-first of all, I apologize about omitting the umlauts that should rightly be in place. It does give you a sense of how I speak German, since I can never remember how to pronounce words with them anyway. (In high school, my German teacher would have me read two paragraphs out loud instead of the customary one, because my accent was so bad. I’d stumble along, praying to be done, and dreading the inevitable command that I briefly summarize what I’d read. I always looked at him blankly – I could focus on comprehension or pronunciation, but certainly not both. Things haven’t improved since then.)

-We arrived at Koln Deutz, not Koln Hauptbahnhof, which meant we had to cross a bridge to get to Cologne proper. The bridge was decorated with so many little locks: love locks, as it turned out. I loved this, and plan to add one of my own next time we come back.






– Bas and I both really like food. And one of the things Bas likes to do in an unknown city is visit a supermarket and get a feel for the local food. For Cologne, he had chosen the Aldi Sud, which is a slightly more upscale Aldi – or better said, an Aldi featuring slightly more luxurious products, like fresh pasta and chestnuts and fresh fish and meats. And English muffins, which I was delighted to find. I think we spent half an hour here, and this was the end result:








– we went to quite a few stores. It was a bit of deja-vu in that the main shopping streets of Cologne and Hamburg have a similar feel to me, complemented by the fact that they seem to offer the same stores (Lego, Orsay, Saturn, six thousand H&Ms..). And bookstores. Lots of bookstores, both chain- and locally-owned. I spent a lot of time hunting for English books between the German. And reading Maus in German (that felt weird, by the way). Cologne also has a Muji, and I spent quite some time handling the nice stationary and pretty pens. I also spotted the most adorable pajamas ever, and was on my way to buy them when I noticed that the sizes weren’t European – they were Japanese. And apparently the Japanese are tiny, since an L translated into a Dutch size 40, and that was the largest size they had. It took me a while to stop grumbling about that. (I feel the disappointment welling up inside me again, so I’m going to go on to the next bullet point.)

– one of the few things I did buy were very cute muffin forms made out of silicone, from Habitat. I love making cupcakes, but the baking time always gets doubled because my tray only holds six. Well, ta-da, I now have a way around that. It’s nice when easy solutions present themselves in bright colors. Habitat is a fun store, with some pretty nice stuff. I may have to go back when and if I ever have a house to decorate. (I can’t have everything in IKEA style, right?)

– For those of you that read German, check this out. I almost bought this set of placemats but decided against it because I didn’t like the other ones included in the set. But the quote made it on to my blog (for those of you that don’t read German, just look up).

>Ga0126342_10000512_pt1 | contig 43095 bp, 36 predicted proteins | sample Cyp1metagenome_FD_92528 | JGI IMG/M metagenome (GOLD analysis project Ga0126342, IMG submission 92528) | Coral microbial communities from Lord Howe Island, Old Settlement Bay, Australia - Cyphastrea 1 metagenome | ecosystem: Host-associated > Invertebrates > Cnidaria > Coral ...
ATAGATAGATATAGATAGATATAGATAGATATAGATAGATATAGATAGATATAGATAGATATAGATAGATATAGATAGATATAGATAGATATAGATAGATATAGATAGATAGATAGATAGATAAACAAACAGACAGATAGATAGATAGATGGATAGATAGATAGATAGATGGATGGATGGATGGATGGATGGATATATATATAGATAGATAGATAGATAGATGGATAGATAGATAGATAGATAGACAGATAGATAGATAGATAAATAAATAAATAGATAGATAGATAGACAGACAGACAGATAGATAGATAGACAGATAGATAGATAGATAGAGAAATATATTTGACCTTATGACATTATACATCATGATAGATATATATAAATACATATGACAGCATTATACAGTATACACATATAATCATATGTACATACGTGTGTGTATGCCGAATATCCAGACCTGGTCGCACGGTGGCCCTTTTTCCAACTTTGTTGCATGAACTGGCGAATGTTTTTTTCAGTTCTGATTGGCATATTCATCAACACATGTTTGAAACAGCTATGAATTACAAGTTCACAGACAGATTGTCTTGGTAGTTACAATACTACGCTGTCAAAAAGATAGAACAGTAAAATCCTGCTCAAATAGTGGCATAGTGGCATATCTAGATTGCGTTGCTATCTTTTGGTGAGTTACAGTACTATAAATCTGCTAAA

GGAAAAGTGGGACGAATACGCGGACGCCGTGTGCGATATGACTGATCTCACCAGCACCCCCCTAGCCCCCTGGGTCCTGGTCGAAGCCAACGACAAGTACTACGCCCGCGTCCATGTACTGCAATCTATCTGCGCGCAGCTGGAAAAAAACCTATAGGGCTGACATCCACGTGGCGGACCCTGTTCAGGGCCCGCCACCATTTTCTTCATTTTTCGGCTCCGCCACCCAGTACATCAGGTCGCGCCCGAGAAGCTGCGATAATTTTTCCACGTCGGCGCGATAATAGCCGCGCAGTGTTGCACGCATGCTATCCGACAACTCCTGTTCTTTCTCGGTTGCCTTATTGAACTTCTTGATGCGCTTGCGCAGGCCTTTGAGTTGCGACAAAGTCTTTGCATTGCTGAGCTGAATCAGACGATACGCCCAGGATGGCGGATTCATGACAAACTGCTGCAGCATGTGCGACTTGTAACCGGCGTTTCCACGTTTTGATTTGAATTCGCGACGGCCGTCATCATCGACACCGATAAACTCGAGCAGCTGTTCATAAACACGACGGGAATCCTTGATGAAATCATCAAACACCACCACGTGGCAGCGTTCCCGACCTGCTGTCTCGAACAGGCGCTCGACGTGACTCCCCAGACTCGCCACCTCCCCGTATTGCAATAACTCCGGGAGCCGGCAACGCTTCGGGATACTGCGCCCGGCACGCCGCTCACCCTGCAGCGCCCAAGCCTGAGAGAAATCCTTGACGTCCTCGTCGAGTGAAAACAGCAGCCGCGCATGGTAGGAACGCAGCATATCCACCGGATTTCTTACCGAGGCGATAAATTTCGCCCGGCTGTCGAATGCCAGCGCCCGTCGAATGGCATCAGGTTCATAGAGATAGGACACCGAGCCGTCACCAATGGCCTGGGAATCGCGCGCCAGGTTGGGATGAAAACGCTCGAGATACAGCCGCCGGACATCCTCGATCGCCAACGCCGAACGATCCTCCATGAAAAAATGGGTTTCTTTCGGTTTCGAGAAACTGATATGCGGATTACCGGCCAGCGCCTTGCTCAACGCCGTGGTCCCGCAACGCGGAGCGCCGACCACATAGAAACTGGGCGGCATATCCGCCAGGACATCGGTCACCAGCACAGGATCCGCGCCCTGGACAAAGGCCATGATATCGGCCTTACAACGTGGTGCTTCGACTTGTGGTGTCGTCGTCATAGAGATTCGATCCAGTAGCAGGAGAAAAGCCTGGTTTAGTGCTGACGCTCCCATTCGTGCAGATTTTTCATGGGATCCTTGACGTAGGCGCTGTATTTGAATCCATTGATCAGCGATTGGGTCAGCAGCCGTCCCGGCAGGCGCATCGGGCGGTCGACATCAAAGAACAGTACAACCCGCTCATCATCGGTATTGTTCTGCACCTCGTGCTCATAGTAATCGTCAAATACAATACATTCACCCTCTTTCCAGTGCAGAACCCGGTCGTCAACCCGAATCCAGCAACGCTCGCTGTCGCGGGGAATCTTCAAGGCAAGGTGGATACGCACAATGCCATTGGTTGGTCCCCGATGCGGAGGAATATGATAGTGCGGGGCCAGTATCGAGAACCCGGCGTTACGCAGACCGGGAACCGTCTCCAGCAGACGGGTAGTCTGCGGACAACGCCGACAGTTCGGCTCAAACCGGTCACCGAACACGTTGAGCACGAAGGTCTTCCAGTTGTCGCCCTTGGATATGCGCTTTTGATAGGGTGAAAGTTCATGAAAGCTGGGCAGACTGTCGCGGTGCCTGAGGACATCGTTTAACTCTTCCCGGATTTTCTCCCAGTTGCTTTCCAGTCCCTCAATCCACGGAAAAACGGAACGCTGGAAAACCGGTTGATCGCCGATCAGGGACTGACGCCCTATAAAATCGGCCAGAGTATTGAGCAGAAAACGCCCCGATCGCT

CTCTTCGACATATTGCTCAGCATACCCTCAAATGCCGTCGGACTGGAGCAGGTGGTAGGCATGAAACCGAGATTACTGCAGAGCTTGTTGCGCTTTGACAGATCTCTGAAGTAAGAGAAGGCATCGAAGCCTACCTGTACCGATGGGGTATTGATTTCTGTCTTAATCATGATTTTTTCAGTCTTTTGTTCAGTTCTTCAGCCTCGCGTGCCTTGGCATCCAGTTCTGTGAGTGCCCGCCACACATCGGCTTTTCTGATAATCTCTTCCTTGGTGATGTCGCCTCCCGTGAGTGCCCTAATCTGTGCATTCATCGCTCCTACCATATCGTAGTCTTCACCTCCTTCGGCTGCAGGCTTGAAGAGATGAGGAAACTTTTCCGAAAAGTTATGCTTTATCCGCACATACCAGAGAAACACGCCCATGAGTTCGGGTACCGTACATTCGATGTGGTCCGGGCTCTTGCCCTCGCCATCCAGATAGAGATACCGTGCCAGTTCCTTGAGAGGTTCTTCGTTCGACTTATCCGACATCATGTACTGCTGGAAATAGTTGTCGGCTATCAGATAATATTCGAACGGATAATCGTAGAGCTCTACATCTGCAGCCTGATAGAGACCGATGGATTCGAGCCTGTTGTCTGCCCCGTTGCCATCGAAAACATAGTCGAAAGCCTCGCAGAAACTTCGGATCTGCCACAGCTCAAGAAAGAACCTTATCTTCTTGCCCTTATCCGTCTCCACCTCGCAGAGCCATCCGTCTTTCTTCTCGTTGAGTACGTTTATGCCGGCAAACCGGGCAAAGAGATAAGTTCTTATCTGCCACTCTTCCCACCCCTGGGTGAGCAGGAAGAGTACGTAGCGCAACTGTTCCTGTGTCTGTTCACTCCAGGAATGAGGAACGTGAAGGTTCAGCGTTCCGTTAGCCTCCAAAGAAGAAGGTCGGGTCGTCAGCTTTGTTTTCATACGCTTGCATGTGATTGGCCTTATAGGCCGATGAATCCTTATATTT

– we ate dinner at Ox & Klee, a tiny restaurant quite close to our hotel. The waitress was patient with our less-than-stellar German and served us some really delectable food. Afterwards, we walked back to the hotel and watched a movie in bed (having an iPod touch comes in handy on such occasions). I’m not really that much into nightlife (at least not when it involves alcohol, dancing and looking cool and/or pretty), so this, while perhaps a bit tame, was perfect for me.

– our train left at 12.46 the following afternoon, and we had no plans beyond going out for breakfast and then walking some more through the city, so that made for a leisurely morning. We stumbled upon a cute breakfast place quite by accident and enjoyed our eggs and coffee very much. We even had time to get me a Frappuccino before the train left (I think we saw at least six Starbucks scattered throughout the city. We even had coffee at one of them, even though we both felt slightly guilty for doing so. Starbucks is fine in the States, but it feels vaguely culturally imperialistic and globally homogenizing to patronize one in Europe. Yes, I do realize it’s just coffee and I might be overanalyzing it a bit..).

do you think our coffee choices (latte for me, espresso for Bas) say something about us? At any rate, I find the juxtaposition of the tiny espresso and large latte quite amusing.

– In Arnhem we changed trains for the last stretch home (about fifteen minutes, give or take). When we were almost there, the train had to stop because an accident had happened two trains up. The train turned around and went back to Arnhem, and we promptly decided to wait for the accident site to be processed and cleaned up in the park, instead of at the station. Smart move, because we had a lovely hour-and-a-half lie -in in the sun, instead of standing around watching all those people go home while we couldn’t. A picnic in the park – what a wonderful way to end our days together. (Just so you know, I’m obviously not glad the accident happened. But, you know, making lemonade out of lemons and all.)


Sonsbeek Park










– we decided we’d like to go back (preferably, during the sale season). There’s a bunch we haven’t seen yet (thanks to the museums pretty much all being closed on Mondays) and a bunch of restaurants we haven’t eaten at yet (sometimes it saddens me that there are only three meals in a day). Best of all, the train tickets are cheap and it’s only two hours away. After all those years of spending most of my vacations in the States, I like that I’m finally getting to know Europe a little bit better.


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